Whenever the word “woman” or “female” is used as a prefix, you can cue the arched eyebrows and weary eye rolls from millions of women. Female judge, female engineer, female chef — why should a job description need gender specification?

To those who say it’s a way of making up for lack of representation: We need to work harder at creating equal opportunities so that women don’t need pink fences to mark our space. 

Yet here I am, writing about the women of bread. But I do this to bring attention to an exciting movement and a specific moment in time. Historically, men have baked commercially in shops and kitchens, while women baked at home or in markets. Today, this old dynamic is being turned on its head, with women leading the charge in the business of baking. 

In my personal bread journey, women have taught and inspired me in ways that diverge from the traditional nurturing matriarch narrative. My mentors are professional chefs, as well as sculptors, lawyers, chemists, and actors—a diversity of professions that’s reflected in their wide range of approaches to bread baking. Taking advantage of better working conditions (finally compatible with the pursuit of a life outside of work) and of a renaissance in the supply chain (with younger generations taking on crops and mills), these women bakers are thriving. They are opening microbakeries on farms, revolutionizing bread in restaurants, using dough in lieu of clay or paint in artwork, collecting and preserving seeds (as many women do in many agri-cultures), and baking to forge a path toward autonomy in disadvantaged areas.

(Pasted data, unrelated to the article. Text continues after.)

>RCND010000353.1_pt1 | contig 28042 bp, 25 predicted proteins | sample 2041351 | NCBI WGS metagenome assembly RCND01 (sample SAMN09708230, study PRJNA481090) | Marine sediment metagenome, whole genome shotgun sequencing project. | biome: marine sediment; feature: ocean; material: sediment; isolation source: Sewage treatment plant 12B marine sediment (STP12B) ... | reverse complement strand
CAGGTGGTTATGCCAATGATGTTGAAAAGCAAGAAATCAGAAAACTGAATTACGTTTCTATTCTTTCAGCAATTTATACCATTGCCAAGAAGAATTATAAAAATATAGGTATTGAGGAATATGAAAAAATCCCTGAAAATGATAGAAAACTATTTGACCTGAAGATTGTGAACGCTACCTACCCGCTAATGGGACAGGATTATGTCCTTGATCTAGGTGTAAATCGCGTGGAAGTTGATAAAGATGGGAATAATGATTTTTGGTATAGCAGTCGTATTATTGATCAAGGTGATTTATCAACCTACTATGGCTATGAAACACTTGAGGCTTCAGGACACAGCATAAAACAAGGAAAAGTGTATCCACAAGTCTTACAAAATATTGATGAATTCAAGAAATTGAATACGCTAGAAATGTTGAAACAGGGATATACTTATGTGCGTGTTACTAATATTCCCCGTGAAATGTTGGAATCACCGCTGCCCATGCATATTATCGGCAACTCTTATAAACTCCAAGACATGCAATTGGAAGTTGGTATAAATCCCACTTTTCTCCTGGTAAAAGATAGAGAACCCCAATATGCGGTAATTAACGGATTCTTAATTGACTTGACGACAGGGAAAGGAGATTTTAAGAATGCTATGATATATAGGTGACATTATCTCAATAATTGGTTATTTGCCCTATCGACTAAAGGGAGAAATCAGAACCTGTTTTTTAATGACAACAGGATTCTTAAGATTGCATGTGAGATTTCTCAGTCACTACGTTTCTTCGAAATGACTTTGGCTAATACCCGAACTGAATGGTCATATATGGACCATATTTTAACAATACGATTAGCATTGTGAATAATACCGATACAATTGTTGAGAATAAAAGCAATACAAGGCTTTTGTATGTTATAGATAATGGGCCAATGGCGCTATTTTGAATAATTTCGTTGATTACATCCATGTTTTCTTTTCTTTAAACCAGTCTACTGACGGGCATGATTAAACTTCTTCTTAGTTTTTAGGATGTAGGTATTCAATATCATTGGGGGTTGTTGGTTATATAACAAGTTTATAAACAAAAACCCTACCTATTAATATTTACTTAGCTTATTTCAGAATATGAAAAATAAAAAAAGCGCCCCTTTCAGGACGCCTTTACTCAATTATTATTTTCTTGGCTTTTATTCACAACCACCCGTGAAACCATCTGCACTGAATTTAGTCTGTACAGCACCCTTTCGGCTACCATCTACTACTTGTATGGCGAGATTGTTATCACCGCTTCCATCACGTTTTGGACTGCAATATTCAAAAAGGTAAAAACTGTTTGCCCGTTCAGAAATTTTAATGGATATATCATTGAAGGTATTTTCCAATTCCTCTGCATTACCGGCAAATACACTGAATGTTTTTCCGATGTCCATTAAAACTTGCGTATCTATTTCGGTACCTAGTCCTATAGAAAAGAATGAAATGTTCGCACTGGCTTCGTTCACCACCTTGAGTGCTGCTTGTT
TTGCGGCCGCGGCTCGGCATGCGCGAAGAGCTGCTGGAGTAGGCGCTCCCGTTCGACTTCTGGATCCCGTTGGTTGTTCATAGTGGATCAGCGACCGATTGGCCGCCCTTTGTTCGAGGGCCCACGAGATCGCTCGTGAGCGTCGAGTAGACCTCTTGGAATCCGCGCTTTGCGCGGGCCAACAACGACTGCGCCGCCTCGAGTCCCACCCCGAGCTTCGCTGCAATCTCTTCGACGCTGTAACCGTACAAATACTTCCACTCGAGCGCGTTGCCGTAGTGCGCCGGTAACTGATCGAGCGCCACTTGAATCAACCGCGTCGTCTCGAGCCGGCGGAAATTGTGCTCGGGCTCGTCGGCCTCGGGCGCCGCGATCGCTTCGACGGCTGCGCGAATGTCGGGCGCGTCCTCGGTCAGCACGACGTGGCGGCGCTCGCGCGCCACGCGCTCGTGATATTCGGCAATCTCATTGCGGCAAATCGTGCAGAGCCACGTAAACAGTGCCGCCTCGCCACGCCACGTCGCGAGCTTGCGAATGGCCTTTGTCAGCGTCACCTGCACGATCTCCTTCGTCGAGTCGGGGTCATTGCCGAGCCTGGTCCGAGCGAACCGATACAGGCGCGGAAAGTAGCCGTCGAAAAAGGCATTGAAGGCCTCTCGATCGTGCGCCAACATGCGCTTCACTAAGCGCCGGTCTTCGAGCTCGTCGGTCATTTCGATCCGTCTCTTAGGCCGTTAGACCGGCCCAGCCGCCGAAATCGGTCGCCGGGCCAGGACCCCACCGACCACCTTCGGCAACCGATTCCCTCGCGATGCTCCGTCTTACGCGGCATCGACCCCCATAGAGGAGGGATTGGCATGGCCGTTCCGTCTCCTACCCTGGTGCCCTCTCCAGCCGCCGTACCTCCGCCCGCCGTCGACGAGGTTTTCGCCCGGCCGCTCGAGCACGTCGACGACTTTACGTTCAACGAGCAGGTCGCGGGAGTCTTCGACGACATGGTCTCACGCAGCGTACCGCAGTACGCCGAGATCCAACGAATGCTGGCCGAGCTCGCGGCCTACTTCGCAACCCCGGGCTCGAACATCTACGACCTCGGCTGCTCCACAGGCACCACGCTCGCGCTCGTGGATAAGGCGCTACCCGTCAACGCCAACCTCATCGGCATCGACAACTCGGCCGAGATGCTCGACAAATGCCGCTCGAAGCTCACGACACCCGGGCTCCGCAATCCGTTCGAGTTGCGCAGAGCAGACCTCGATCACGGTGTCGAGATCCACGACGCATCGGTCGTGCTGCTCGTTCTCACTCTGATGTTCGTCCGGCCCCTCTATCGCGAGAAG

The women bakers I most admire seek a complex palette of ingredients, swapping common for ancient wheat, rye, oats, barley, and corn. They honor the tradition of unleavened and naturally leavened breads, whether it’s with sourdough-style country loaves or with flatbreads. Preserving or innovating on the lineage of regional recipes is a given for them. Bread entrepreneurship is their way to pursue a more sustainable food system, a tool for social activism and personal expression.